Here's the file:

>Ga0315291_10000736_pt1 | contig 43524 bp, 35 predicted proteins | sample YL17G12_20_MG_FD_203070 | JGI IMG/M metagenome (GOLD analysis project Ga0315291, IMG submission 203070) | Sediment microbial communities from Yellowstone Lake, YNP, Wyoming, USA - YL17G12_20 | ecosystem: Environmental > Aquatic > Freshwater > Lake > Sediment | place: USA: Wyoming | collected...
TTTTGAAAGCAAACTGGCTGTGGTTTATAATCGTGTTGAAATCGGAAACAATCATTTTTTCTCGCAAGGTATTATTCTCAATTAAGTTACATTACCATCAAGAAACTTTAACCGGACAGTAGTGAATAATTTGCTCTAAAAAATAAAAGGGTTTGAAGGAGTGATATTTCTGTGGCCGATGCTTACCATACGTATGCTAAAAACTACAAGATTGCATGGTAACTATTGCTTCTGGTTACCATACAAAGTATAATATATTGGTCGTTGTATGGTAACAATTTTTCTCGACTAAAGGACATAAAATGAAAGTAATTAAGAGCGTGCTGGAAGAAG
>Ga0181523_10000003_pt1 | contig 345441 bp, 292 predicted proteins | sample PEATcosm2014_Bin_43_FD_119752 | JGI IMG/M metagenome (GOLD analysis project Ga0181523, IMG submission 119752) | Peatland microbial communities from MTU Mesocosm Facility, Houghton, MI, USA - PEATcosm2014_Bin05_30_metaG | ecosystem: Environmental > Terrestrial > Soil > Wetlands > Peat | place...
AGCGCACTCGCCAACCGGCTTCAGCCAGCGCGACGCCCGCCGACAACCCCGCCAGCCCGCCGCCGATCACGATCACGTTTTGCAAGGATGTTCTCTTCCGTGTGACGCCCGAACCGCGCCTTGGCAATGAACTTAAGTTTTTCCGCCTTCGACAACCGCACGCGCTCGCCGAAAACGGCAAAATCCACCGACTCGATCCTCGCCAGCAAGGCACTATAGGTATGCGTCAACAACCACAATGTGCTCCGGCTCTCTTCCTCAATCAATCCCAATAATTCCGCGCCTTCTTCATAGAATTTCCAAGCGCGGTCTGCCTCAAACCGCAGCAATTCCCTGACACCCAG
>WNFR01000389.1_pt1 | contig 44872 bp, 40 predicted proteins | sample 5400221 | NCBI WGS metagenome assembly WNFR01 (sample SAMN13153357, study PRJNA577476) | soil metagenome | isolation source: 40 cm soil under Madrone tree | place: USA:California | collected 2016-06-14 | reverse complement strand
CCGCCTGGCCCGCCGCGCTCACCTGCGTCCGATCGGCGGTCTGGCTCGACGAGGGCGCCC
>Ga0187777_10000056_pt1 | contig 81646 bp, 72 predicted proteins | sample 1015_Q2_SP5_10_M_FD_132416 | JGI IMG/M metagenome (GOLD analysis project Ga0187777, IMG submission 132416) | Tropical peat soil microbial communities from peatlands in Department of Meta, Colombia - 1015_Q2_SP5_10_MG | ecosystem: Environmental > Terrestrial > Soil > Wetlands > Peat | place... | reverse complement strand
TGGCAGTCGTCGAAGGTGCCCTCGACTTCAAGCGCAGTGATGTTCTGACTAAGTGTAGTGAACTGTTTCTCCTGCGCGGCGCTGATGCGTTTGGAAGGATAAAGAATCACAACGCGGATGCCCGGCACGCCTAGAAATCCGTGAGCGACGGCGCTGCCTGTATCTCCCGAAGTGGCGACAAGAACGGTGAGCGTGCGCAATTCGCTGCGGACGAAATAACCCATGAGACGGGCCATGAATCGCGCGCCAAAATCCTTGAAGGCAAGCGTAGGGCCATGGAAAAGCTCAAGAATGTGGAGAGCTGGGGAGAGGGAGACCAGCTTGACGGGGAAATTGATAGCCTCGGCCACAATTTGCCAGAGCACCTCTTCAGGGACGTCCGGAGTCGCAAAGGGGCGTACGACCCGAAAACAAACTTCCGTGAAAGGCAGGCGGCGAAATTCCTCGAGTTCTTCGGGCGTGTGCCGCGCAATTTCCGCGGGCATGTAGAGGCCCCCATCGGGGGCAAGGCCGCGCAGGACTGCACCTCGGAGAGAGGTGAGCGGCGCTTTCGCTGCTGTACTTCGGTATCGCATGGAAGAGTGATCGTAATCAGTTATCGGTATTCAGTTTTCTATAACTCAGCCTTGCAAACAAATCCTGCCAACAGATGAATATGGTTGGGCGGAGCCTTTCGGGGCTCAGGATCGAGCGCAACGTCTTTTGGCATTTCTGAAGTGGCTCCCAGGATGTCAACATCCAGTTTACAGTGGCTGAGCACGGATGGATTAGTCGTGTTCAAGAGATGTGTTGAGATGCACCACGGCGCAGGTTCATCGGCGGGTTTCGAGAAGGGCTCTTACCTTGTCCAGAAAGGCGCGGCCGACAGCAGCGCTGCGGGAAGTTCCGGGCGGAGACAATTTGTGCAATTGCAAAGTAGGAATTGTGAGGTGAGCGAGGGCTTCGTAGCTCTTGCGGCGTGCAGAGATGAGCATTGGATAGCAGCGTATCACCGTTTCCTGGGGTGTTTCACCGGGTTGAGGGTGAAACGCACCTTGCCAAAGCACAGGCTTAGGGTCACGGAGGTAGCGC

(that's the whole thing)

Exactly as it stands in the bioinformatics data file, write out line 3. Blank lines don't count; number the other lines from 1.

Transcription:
>Ga0181523_10000003_pt1 | contig 345441 bp, 292 predicted proteins | sample PEATcosm2014_Bin_43_FD_119752 | JGI IMG/M metagenome (GOLD analysis project Ga0181523, IMG submission 119752) | Peatland microbial communities from MTU Mesocosm Facility, Houghton, MI, USA - PEATcosm2014_Bin05_30_metaG | ecosystem: Environmental > Terrestrial > Soil > Wetlands > Peat | place...